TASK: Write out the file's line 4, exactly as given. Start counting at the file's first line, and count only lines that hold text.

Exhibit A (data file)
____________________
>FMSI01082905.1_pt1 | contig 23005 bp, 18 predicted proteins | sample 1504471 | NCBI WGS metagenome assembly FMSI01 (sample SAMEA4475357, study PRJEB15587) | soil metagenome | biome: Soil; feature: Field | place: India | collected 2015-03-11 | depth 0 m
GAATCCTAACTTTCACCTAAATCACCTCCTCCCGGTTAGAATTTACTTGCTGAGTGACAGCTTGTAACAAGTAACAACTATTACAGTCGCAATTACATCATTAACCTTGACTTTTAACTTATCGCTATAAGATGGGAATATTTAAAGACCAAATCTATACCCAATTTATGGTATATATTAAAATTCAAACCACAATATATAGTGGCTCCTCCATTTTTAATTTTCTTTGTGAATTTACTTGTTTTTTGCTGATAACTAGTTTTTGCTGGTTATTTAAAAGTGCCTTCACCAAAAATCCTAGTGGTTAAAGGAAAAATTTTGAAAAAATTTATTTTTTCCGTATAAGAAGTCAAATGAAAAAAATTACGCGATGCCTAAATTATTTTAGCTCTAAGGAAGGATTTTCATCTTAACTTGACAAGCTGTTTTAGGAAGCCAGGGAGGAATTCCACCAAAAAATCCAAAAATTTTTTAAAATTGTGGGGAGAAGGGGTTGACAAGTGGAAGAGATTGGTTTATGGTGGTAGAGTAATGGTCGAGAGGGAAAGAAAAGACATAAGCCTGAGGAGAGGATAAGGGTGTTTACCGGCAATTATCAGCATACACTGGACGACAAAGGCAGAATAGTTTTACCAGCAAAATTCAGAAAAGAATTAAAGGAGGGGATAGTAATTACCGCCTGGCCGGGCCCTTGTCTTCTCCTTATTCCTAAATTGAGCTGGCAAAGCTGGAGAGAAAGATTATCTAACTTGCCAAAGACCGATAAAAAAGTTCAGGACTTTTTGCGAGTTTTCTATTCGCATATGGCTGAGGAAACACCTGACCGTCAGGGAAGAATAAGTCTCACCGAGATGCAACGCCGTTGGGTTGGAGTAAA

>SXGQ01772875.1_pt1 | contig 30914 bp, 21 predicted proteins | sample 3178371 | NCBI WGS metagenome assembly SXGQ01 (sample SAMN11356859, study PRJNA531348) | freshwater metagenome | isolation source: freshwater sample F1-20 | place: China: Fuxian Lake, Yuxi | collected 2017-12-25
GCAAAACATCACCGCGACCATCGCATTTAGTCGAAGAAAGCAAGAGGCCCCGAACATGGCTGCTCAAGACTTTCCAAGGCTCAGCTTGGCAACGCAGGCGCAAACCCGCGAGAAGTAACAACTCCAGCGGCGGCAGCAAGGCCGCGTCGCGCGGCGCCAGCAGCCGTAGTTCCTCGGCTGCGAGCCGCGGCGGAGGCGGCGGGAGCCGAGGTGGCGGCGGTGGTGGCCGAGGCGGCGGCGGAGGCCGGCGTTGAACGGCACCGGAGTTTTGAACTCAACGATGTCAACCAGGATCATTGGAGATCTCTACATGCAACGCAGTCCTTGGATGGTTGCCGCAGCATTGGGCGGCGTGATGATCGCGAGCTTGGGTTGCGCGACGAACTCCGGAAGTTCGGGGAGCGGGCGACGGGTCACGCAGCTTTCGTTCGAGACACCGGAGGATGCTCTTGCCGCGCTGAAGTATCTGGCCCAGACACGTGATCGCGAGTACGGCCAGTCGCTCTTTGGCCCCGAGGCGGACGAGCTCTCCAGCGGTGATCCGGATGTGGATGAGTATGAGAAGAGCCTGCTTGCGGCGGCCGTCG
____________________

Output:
GCAAAACATCACCGCGACCATCGCATTTAGTCGAAGAAAGCAAGAGGCCCCGAACATGGCTGCTCAAGACTTTCCAAGGCTCAGCTTGGCAACGCAGGCGCAAACCCGCGAGAAGTAACAACTCCAGCGGCGGCAGCAAGGCCGCGTCGCGCGGCGCCAGCAGCCGTAGTTCCTCGGCTGCGAGCCGCGGCGGAGGCGGCGGGAGCCGAGGTGGCGGCGGTGGTGGCCGAGGCGGCGGCGGAGGCCGGCGTTGAACGGCACCGGAGTTTTGAACTCAACGATGTCAACCAGGATCATTGGAGATCTCTACATGCAACGCAGTCCTTGGATGGTTGCCGCAGCATTGGGCGGCGTGATGATCGCGAGCTTGGGTTGCGCGACGAACTCCGGAAGTTCGGGGAGCGGGCGACGGGTCACGCAGCTTTCGTTCGAGACACCGGAGGATGCTCTTGCCGCGCTGAAGTATCTGGCCCAGACACGTGATCGCGAGTACGGCCAGTCGCTCTTTGGCCCCGAGGCGGACGAGCTCTCCAGCGGTGATCCGGATGTGGATGAGTATGAGAAGAGCCTGCTTGCGGCGGCCGTCG